Common fungal skin diseases include athlete’s foot, jock itch, and ringworm.
Describe how fungal skin and nail diseases arise, their characteristic symptoms and the treatment options available
- Athlete’s foot (also known as ringworm of the foot and tinea pedis) is an infection of the skin that causes scaling, flaking, and itching of affected areas and is caused by a fungi in the genus Trichophyton.
- Tinea cruris, also known as jock itch, is a dermatophyte fungal infection of the groin region in any sex, though more often seen in males.
- Dermatophytosis or ringworm is a clinical condition caused by fungal infection of the skin in humans, pets such as cats, and domesticated animals such as sheep and cattle.
- jock itch: a fungal infection, tinea cruris, of the groin region, due to the fungus Trichophyton rubrum and others.
- ringworm: a contagious fungal affliction of the skin, characterized by ring-shaped discoloured patches, covered by vesicles or scales.
- athlete’s foot: a fungal infection of the skin of the foot, usually between the toes, caused by the pathogen fungi. Scientific name: tinea pedis.
A cutaneous condition is any medical condition that affects the integumentary system — the organ system that comprises the entire surface of the body and includes skin, hair, nails, and related muscle and glands. Conditions of the human integumentary system constitute a broad spectrum of diseases, also known as dermatoses, as well as many nonpathologic states (like, in certain circumstances, melanonychia and racquet nails). Common fungal skin and nail diseases include athlete’s foot, jock itch, and ringworm.
Athlete’s foot (also known as ringworm of the foot and tinea pedis; ) is an infection of the skin that is caused by a fungi in the genus Trichophyton. While it is typically transmitted in moist communal areas where people walk barefoot, the disease requires a warm moist environment, such as the inside of a shoe, in order to incubate. Athlete’s foot causes scaling, flaking, and itching of the affected skin. Blisters and cracked skin may also occur, leading to exposed raw tissue, pain, swelling, and inflammation. Secondary bacterial infection can accompany the fungal infection, sometimes requiring a course of oral antibiotics. Athlete’s foot can usually be diagnosed by visual inspection of the skin, but where the diagnosis is in doubt direct microscopy of a potassium hydroxide preparation (known as a KOH test) may help rule out other possible causes, such as eczema or psoriasis. Without medication athlete’s foot resolves in 30–40% of cases and topical antifungal medication consistently produce much higher percentages of a cure. Conventional treatment typically involves daily or twice daily application of a topical medication in conjunction with hygiene measures outlined in the above section on prevention. Keeping feet dry and practicing good hygiene is crucial to preventing reinfection. Severe or prolonged fungal skin infections may require treatment with oral antifungal medication.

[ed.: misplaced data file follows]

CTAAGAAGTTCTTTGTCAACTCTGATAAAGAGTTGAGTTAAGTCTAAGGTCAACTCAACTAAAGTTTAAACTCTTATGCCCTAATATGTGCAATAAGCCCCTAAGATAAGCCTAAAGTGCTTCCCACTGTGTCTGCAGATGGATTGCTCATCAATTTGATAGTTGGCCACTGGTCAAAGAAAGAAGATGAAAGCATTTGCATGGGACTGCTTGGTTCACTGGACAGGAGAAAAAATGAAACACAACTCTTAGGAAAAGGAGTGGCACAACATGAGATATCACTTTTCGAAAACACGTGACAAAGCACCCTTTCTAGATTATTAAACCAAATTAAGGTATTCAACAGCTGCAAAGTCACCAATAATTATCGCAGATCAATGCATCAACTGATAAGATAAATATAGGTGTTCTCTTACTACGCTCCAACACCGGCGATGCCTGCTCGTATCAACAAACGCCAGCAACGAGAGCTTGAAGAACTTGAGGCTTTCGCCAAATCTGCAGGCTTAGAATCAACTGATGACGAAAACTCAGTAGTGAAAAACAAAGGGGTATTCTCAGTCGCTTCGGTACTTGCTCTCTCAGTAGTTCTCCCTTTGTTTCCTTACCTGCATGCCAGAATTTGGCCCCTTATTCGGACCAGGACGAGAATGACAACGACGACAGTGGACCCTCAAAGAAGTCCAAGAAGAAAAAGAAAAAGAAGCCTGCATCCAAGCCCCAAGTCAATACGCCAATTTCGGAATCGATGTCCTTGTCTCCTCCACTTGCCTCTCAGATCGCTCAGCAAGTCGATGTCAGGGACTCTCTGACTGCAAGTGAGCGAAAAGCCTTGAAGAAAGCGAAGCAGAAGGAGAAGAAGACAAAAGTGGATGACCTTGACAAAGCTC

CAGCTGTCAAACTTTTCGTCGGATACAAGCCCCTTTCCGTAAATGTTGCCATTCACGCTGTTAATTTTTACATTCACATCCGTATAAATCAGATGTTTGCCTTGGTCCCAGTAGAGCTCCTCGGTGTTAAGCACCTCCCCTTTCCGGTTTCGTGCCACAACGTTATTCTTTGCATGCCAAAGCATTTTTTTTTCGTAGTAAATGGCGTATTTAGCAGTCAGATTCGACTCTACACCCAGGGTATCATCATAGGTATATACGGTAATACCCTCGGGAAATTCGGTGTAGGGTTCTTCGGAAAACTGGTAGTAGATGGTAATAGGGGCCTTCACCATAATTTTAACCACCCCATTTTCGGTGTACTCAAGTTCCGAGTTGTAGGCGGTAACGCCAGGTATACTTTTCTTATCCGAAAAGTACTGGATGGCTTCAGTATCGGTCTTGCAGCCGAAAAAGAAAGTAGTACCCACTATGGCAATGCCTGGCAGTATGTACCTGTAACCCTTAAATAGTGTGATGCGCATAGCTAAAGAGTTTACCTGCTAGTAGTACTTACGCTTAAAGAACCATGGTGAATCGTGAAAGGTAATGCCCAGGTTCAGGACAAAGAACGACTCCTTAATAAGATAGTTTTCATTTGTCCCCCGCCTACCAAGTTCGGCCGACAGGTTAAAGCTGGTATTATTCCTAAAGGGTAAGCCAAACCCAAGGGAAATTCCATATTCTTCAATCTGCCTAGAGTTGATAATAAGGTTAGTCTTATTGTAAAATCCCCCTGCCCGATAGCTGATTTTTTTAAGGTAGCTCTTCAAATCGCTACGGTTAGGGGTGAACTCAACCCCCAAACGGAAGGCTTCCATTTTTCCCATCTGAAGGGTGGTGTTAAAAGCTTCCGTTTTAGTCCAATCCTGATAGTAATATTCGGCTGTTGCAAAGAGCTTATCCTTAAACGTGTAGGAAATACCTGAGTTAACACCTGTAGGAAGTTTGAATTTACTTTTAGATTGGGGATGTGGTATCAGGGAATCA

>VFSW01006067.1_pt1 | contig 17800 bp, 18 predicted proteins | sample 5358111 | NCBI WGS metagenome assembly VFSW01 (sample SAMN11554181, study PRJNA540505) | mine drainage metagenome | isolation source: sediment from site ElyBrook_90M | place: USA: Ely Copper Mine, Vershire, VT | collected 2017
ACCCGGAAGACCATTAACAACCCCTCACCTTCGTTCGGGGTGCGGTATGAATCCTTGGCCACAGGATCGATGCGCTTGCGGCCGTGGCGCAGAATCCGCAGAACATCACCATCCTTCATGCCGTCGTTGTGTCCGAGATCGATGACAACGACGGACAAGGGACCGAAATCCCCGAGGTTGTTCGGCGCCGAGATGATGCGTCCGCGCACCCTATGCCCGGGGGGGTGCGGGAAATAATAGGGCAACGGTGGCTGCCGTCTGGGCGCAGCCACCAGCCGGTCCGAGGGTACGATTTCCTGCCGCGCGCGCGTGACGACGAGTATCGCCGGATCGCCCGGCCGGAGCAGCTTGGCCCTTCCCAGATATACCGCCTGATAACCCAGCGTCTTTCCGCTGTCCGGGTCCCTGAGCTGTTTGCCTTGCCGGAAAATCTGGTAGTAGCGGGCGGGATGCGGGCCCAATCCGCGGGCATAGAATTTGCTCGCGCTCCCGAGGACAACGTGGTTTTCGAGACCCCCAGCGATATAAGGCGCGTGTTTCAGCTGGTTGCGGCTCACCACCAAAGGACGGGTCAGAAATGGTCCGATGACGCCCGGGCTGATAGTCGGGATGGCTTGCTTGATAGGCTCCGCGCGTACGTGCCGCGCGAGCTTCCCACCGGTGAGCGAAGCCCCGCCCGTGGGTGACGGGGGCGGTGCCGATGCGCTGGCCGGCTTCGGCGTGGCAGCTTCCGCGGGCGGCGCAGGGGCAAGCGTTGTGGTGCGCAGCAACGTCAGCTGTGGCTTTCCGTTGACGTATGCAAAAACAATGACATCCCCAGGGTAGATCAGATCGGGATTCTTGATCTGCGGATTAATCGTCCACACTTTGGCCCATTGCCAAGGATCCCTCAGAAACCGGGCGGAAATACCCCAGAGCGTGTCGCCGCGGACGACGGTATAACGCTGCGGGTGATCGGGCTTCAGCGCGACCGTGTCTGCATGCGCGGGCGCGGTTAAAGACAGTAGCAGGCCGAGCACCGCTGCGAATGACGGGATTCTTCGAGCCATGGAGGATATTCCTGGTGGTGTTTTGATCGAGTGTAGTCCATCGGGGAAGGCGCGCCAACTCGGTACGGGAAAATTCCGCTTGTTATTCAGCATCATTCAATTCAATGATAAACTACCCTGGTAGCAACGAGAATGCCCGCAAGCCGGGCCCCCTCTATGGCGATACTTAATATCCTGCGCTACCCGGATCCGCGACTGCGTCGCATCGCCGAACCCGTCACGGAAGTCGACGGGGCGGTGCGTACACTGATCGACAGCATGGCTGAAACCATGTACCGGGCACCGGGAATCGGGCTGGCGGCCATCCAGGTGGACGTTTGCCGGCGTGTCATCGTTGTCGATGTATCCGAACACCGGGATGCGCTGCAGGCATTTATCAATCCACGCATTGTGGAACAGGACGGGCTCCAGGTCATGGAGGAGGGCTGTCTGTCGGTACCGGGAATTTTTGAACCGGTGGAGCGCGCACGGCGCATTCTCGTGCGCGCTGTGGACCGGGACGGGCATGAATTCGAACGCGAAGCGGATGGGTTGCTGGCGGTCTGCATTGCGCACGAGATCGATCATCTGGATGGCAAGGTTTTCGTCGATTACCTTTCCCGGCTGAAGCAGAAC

Athlete’s Foot. A severe case of athlete’s foot.
Tinea cruris, also known as crotch itch, crotch rot, Dhobie itch, eczema marginatum, gym itch, jock itch, jock rot, and ringworm of the groin is a dermatophyte fungal infection of the groin region in any sex, though more often seen in males. As the common name for this condition implies, it causes itching or a burning sensation in the groin area, thigh skin folds, or anus. It may involve the inner thighs and genital areas, as well as extending back to the perineum and perianal areas. Affected areas may appear red, tan, or brown, with flaking, rippling, peeling, or cracking skin. Opportunistic infections (infections that are caused by a diminished immune system) are frequent. Fungus from other parts of the body (commonly tinea pedis or ‘athlete’s foot’) can contribute to this itch. A warm, damp environment allowing the fungus to cultivate greatly contributes; especially with tight, sweaty, or rubbing clothing such as a jockstrap. Medical professionals suggest keeping the groin area clean and dry by drying off thoroughly after bathing and putting on dry clothing right away after swimming or perspiring. Other recommendations to prevent this infection are: not sharing clothing or towels with others, showering immediately after athletic activities, wearing loose cotton underwear, avoiding tight-fitting clothes, and using antifungal powders. Tinea cruris is best treated with topical antifungal medications of the allylamine or azole type.
Dermatophytosis or ringworm is a clinical condition caused by fungal infection of the skin in humans, pets such as cats, and domesticated animals such as sheep and cattle. The term “ringworm” is a misnomer, since the condition is caused by fungi of several different species and not by parasitic worms. The fungi that cause parasitic infection (dermatophytes) feed on keratin, the material found in the outer layer of skin, hair, and nails. These fungi thrive on skin that is warm and moist, but may also survive directly on the outsides of hair shafts or in their interiors. In pets, the fungus responsible for the disease survives in skin and on the outer surface of hairs. Advice often given to prevent this infection includes: avoiding sharing clothing, sports equipment, towels, or sheets and washing clothes in hot water with fungicidal soap after suspected exposure to ringworm. After being exposed to places where the potential of being infected is high, one should wash with an antibacterial and anti-fungal soap or one that contains tea tree oil, which contains terpinen-4-ol. Antifungal treatments include topical agents such as miconazole, terbinafine, clotrimazole, ketoconazole, or tolnaftate applied twice daily until symptoms resolve — usually within one or two weeks